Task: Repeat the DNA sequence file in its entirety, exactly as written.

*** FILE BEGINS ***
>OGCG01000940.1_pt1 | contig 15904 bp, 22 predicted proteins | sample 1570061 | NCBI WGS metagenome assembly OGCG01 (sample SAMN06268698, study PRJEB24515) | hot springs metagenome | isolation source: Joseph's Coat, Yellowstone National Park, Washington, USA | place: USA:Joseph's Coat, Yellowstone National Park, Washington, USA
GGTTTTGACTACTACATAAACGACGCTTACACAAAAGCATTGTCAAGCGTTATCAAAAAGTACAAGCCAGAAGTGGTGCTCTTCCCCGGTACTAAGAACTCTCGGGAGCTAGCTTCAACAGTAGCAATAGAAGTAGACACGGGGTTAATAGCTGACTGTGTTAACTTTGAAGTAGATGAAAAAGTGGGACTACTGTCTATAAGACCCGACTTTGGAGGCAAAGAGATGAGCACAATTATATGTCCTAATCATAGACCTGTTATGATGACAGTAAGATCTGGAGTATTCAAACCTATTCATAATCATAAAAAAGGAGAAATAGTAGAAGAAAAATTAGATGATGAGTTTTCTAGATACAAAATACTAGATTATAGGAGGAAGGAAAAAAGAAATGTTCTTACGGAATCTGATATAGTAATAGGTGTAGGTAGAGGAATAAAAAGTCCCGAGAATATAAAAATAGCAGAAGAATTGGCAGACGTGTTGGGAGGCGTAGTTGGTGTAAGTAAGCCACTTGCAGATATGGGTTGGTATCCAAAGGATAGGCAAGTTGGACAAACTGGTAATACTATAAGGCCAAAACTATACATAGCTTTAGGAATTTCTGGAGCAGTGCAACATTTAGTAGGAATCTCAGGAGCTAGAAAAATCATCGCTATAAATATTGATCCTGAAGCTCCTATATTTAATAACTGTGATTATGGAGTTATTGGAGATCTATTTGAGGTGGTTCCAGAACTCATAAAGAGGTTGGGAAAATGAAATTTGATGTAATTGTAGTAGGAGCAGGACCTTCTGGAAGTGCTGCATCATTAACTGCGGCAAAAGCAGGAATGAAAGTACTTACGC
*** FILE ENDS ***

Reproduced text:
>OGCG01000940.1_pt1 | contig 15904 bp, 22 predicted proteins | sample 1570061 | NCBI WGS metagenome assembly OGCG01 (sample SAMN06268698, study PRJEB24515) | hot springs metagenome | isolation source: Joseph's Coat, Yellowstone National Park, Washington, USA | place: USA:Joseph's Coat, Yellowstone National Park, Washington, USA
GGTTTTGACTACTACATAAACGACGCTTACACAAAAGCATTGTCAAGCGTTATCAAAAAGTACAAGCCAGAAGTGGTGCTCTTCCCCGGTACTAAGAACTCTCGGGAGCTAGCTTCAACAGTAGCAATAGAAGTAGACACGGGGTTAATAGCTGACTGTGTTAACTTTGAAGTAGATGAAAAAGTGGGACTACTGTCTATAAGACCCGACTTTGGAGGCAAAGAGATGAGCACAATTATATGTCCTAATCATAGACCTGTTATGATGACAGTAAGATCTGGAGTATTCAAACCTATTCATAATCATAAAAAAGGAGAAATAGTAGAAGAAAAATTAGATGATGAGTTTTCTAGATACAAAATACTAGATTATAGGAGGAAGGAAAAAAGAAATGTTCTTACGGAATCTGATATAGTAATAGGTGTAGGTAGAGGAATAAAAAGTCCCGAGAATATAAAAATAGCAGAAGAATTGGCAGACGTGTTGGGAGGCGTAGTTGGTGTAAGTAAGCCACTTGCAGATATGGGTTGGTATCCAAAGGATAGGCAAGTTGGACAAACTGGTAATACTATAAGGCCAAAACTATACATAGCTTTAGGAATTTCTGGAGCAGTGCAACATTTAGTAGGAATCTCAGGAGCTAGAAAAATCATCGCTATAAATATTGATCCTGAAGCTCCTATATTTAATAACTGTGATTATGGAGTTATTGGAGATCTATTTGAGGTGGTTCCAGAACTCATAAAGAGGTTGGGAAAATGAAATTTGATGTAATTGTAGTAGGAGCAGGACCTTCTGGAAGTGCTGCATCATTAACTGCGGCAAAAGCAGGAATGAAAGTACTTACGC